Teaching your children how to save.

Do you remember your first piggy bank? Maybe it was colorful, black and white or it wasn’t a piggy at all. Most children cherish theirs because they’re taught at a young age that it should be taken care of. What many forget is that it’s more than just the piggy bank that needs to be handled with care.

People often overlook teaching children the benefit of saving and budgeting money. It could be because they think it’ll take too much time or because they think the children won’t be able to understand. The truth is that it’s possible and the earlier you teach your children fiscal responsibility, the easier it’ll be for them when they grow up.

Make it fun!

There are so many money-friendly board games and web-based games on the market for kids. The most well known is Monopoly. Not only do they learn the concept of selling versus buying, but they begin to understand the banking system.

Teach, don’t preach!

Make kids want to learn and be independent. Don’t just tell them how to pay for something. Don’t just tell them about credit versus debit. Put them in real scenarios. When you go to a grocery store, give them five dollars and tell them they can get that candy bar or action figure they want as long as it’s within the five dollars. A situation like that makes them think and utilize ideas like: budgeting, saving and teaches them an object’s worth. They’ll start to ask themselves questions like, “Is that mini GI Joe figure really worth my five dollars?”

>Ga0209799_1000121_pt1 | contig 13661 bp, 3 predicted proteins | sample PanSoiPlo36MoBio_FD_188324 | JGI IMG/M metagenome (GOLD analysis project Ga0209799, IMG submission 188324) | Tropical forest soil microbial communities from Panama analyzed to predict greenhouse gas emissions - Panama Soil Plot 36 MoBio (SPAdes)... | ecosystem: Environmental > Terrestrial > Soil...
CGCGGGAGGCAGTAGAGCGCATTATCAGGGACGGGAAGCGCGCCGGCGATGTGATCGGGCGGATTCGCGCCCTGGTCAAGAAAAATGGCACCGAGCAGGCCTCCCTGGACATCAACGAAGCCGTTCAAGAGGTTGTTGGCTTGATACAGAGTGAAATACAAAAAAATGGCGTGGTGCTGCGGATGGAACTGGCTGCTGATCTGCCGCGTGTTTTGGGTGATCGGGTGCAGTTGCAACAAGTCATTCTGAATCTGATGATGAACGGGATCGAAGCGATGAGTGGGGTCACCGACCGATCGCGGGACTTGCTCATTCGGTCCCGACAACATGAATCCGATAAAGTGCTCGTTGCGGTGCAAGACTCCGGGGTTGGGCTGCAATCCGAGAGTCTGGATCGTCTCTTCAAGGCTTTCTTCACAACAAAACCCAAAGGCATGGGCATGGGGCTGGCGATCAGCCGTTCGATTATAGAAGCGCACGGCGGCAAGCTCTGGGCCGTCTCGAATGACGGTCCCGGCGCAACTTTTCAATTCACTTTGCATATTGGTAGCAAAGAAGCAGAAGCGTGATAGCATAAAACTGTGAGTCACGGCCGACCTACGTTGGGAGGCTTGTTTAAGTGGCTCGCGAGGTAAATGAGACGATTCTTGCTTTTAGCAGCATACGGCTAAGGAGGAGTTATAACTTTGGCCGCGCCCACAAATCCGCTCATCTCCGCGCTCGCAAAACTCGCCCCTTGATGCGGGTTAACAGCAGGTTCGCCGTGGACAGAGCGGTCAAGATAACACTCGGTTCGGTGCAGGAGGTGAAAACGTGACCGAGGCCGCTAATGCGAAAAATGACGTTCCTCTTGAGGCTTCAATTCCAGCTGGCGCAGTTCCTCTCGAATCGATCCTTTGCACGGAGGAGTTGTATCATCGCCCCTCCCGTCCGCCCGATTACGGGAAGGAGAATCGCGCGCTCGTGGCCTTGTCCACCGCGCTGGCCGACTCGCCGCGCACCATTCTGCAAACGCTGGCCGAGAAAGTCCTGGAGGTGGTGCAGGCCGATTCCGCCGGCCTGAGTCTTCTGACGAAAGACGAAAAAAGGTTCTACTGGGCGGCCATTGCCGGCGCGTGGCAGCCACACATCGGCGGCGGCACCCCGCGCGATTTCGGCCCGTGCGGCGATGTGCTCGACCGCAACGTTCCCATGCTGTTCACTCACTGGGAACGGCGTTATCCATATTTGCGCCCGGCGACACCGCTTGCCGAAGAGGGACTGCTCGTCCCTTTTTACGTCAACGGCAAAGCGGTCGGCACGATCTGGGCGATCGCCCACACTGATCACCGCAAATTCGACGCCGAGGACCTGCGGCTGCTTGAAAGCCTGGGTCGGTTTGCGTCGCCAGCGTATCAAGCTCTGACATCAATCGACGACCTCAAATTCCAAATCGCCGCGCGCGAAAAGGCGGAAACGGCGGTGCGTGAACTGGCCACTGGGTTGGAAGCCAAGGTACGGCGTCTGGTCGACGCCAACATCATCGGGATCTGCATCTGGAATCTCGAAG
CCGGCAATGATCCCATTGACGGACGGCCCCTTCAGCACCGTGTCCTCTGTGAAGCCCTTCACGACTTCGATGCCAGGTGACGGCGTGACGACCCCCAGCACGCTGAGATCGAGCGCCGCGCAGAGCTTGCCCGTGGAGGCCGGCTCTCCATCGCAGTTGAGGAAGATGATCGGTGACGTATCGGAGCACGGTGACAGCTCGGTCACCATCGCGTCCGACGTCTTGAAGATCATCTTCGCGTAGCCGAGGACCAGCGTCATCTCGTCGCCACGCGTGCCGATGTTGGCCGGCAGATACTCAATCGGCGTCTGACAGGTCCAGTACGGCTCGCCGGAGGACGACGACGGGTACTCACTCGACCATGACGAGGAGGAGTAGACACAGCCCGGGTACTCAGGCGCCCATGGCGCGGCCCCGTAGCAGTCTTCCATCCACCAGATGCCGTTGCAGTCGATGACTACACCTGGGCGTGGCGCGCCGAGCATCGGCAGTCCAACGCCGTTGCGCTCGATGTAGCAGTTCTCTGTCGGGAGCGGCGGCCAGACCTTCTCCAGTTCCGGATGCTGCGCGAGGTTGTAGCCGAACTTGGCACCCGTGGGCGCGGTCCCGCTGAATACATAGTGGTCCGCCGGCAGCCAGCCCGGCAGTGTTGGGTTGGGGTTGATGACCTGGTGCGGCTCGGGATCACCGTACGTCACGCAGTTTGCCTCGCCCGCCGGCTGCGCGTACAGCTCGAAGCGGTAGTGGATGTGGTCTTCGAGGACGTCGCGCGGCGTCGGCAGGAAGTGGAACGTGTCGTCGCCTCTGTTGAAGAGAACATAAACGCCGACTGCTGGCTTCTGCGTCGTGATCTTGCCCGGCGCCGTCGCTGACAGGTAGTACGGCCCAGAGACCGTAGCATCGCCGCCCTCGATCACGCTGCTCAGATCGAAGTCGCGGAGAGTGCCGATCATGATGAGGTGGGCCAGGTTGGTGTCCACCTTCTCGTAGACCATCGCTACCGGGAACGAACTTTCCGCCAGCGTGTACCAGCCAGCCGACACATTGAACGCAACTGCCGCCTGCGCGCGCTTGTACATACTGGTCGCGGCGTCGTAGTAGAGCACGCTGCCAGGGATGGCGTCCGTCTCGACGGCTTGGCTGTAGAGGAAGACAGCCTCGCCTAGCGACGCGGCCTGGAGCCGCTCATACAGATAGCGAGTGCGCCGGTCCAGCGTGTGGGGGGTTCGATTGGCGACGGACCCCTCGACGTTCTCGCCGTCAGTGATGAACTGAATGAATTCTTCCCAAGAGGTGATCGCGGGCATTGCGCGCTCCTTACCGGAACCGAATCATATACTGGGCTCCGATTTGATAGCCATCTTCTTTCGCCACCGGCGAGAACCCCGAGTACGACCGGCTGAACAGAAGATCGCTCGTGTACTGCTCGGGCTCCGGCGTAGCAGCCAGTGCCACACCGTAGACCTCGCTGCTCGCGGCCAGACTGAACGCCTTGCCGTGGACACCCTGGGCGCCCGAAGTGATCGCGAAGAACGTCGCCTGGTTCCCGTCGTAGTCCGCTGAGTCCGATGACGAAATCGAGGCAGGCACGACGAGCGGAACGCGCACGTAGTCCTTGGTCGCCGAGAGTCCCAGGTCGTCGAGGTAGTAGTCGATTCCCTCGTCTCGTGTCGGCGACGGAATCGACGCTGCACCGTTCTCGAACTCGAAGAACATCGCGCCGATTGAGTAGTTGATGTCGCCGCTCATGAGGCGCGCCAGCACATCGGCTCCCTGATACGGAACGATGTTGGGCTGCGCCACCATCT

Work hard for the money!

Consider giving them a weekly allowance. Some families pay the allowance based on the chores they do; for instance, sweeping the house is five dollars, doing laundry is ten dollars, etc. Others do a set weekly allowance of ten, twenty, or thirty dollars. Making your children work for the money teaches them responsibility. It gives them a small idea of what it’s like to work for a paycheck. You’re also giving them a taste of freedom by allowing them their own funds to do with what they please. The intention is that they realize they have to save more in order to afford more.

Finally, guide them!

No child, teenager or even adult gets it right the first time. There’s always a lesson to be learned.  So, tell your child it’s okay to make mistakes and show her how to work through righting the wrong. If she’s spending all of her money on one object and then expecting you to pay for something, that’s an important lesson in making choices. She’s choosing one item now, and is she works hard, she may be able to save up for that other object.

It’s also an opportunity to teach the importance of want versus need. Sometimes you have to sacrifice the things you want for the things you need. Rather than letting her buy one thing that will use up all of her money, remind her about the vacation you have planned next week and that she’ll need money to spend there. Let her choose and, depending on her choice, sit down and explain the pros and cons of that decision.

Budgeting and saving can be fun. It can be one-on-one or you can make it a family activity. Even though you’re the adult, there’s a lot that your children can teach you. More often than not they ask questions that make us question things. Teach them, learn from them, have fun and let them make mistakes. The greatest mistakes often provide the best lessons.